Settling in, with high ceilings: which apartment in New York did they buy?

Jane Jeong and Gabe Lewes have been looking for their own home since they got married last summer. The couple met on Settle, a dating app for people ready to settle down, and settle down. “We agreed to be happy with each other, and I’ve really liked Gabe ever since,” Ms Jeong said. “The real trouble started when we tried to find an apartment.”

Ms Jeong is an aerial yoga instructor and Mr Lewes suffers from chronic entrepreneur syndrome, running at least four unsuccessful businesses at once. They went looking for a two-bedroom, two-bathroom apartment after getting married. “We honeymooned on StreetEasy, which might explain why we’re still not quite pregnant,” Ms Jeong said with a laugh.

Their budget was eight hundred thousand dollars—more or less. “I joke that while I have generational wealth, it’s not enough generational wealth to compensate for my terrible business choices,” Lewes said. They hoped to find a place with a modernized interior and high ceilings capable of supporting the weight of up to four aerial yogis. Their ideal neighborhood was Dumbo because it’s Mr. Lewes’ favorite movie and, as Ms. Jeong pointed out, “the views of what we can’t afford are so beautiful from there.”


No. 1

Prospect Lefferts Gardens Apartment

The unit was in a pre-war building near Prospect Park, complete with a virtual doorman. Although the unit was initially marketed as a premier smart home, the owners of the building lowered the price when they discovered the architect’s error: instead of smart technology , the apartment was equipped with smart-aleck technology. When you looked in the hallway mirror, a voice said, “Really? Is that what you’re wearing? The lights would go out if your stories went on too long and the oven would make a laughing sound when you tried a new recipe. The asking price was seven hundred and thirty thousand, with a monthly maintenance of about fourteen hundred dollars, excluding therapy.

No. 2

Co-op in Dumbo

This two-bedroom, two-bathroom co-op on the top floor had central air conditioning and extra storage space, but the floor was covered in lava everywhere. The broker explained that the lava had mostly settled into the living areas, but the bathroom remained molten, adding that this unit would still be a “shoes inside” type house. The price was seven hundred fifty-six thousand dollars with monthly maintenance, including additional sprinkler checks, about nine hundred dollars.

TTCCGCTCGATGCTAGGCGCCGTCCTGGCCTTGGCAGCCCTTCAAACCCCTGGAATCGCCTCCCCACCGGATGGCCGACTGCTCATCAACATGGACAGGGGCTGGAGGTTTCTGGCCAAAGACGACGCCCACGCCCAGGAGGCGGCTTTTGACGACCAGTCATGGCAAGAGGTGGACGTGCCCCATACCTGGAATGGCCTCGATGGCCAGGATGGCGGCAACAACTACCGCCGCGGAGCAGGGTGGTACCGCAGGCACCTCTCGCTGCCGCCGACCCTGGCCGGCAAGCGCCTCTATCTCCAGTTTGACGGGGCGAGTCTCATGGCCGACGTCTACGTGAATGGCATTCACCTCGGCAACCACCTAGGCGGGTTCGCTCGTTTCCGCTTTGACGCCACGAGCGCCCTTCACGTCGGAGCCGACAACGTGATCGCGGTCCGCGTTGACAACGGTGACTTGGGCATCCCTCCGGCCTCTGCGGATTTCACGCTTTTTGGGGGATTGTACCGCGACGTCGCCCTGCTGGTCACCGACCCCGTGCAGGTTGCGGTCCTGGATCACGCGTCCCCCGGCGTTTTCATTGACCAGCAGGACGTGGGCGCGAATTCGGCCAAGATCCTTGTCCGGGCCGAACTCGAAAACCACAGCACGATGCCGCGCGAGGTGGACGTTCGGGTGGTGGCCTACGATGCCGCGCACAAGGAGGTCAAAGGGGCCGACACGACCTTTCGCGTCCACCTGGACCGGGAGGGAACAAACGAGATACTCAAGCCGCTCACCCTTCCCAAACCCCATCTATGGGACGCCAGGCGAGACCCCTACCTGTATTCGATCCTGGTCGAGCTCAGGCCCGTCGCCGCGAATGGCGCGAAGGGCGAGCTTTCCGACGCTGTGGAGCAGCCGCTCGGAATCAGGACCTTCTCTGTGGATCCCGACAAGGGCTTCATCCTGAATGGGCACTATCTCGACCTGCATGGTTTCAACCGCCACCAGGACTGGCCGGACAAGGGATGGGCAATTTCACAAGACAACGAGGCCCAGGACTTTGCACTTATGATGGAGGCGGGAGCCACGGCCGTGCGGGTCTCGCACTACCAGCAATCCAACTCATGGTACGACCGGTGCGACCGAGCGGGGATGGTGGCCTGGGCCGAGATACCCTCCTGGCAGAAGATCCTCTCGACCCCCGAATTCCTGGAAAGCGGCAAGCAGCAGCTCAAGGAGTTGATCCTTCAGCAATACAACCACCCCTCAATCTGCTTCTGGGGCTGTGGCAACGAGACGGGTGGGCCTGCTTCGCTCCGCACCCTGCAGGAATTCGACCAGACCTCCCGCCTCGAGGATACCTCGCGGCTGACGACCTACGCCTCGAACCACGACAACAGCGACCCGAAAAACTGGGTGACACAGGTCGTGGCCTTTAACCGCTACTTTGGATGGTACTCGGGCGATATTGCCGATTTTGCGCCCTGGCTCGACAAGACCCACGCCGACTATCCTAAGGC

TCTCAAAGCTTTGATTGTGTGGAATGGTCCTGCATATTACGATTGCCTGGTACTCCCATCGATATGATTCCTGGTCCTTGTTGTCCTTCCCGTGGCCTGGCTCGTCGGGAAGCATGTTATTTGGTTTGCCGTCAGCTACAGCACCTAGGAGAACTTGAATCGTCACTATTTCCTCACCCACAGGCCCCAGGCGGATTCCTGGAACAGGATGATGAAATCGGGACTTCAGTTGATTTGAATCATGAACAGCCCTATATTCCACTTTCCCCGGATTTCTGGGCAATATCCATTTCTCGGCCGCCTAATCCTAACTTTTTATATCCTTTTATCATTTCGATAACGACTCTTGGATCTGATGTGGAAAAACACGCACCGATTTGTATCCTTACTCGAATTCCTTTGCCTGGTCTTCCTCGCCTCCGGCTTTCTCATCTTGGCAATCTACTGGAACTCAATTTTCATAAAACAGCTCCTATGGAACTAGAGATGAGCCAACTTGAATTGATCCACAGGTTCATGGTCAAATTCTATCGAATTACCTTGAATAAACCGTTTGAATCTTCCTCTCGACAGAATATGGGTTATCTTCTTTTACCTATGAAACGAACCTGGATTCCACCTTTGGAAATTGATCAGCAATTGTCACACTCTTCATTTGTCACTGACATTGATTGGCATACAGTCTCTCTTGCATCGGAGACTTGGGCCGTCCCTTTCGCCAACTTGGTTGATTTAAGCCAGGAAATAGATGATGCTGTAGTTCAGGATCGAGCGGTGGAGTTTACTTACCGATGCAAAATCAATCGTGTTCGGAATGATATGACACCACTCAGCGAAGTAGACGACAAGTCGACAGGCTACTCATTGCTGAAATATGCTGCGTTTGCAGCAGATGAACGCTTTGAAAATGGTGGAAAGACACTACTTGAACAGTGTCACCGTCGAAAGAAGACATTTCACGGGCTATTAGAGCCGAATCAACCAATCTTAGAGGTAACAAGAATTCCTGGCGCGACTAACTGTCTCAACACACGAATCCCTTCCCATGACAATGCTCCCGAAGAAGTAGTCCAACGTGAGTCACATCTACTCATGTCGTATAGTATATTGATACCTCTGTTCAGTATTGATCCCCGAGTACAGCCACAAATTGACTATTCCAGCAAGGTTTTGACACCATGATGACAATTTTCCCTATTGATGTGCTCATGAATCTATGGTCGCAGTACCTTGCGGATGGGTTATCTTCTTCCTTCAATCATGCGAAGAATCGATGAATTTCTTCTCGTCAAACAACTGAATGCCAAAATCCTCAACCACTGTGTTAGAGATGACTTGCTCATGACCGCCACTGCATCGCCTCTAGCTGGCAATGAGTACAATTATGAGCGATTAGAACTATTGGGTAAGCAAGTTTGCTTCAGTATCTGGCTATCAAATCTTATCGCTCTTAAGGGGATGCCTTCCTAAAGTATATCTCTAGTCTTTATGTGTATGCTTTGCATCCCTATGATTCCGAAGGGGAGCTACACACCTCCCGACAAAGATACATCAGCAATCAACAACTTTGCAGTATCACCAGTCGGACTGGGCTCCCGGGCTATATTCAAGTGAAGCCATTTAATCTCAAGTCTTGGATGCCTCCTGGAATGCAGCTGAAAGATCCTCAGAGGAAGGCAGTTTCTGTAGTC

Condo in Brooklyn Heights

This one-bedroom, two-bathroom penthouse was in a 2008 condominium with an elevator. The doorman was a cassowary named Brian. The broker explained that “having such a big and deadly bird as a doorman may be off-putting to some buyers, but it’s a union position and you never have to worry about your packages being stolen.” The price was eight hundred and thirty thousand dollars, with a monthly upkeep of about seven hundred dollars, including tranquilizer darts for the doorman if needed.


Prospect Lefferts Gardens Apartment

Co-op in Dumbo

Condo in Brooklyn Heights


Condo in Brooklyn Heights

Intrigued by the potential opportunities a lava floor could bring to her yoga practice, Ms Jeong was initially interested in the Dumbo Cooperative. And Mr Lewes noted that ‘No matter what’s going on in the toilet, we never need to light a match!’ However, the co-op application process proved overwhelming. “They really broke into my various businesses and as each one failed they were judged,” Mr Lewes said. The deal-breaker was the thought of their pug, Bruce, unintentionally stumbling into an active part of the floor. “The possibility of Bruce or any visiting pets being engulfed in a fiery inferno added a layer of discomfort that became non-negotiable for me,” Ms Jeong said.

Last spring, a second visit to the duplex in Prospect Lefferts Gardens shook the couple. Mr Lewes explained: ‘We were only there for five minutes and Jane was in tears over something the microwave said. Ms Jeong declined to repeat what it was, but said the dishwasher then texted her apologetically. However, this was not enough to convince the couple. “The home should be emotionally safe and your devices should be on your side, or at least neutral,” Lewes said.

After repeated visits and a discussion with a zoologist, the couple made an offer on the condo in Brooklyn Heights in March. “In our last building, the doorman was a human. Honestly, I found him a bit too talkative and he could be prying,” Mr Lewes said. Ms. Jeong learned that cassowaries are shy and secretive birds, ideal traits in a doorman. The couple moved in two months ago and stayed alive. There have been a few incidents of mayhem, but none involving residents. “We are cautious about going in and out of the house but, in truth, having Brian there, on the lookout, forces us to live in the moment,” Mr Lewes said. “Plus, we can see the city lights over the river from our living room, and it’s very charming.” ♦

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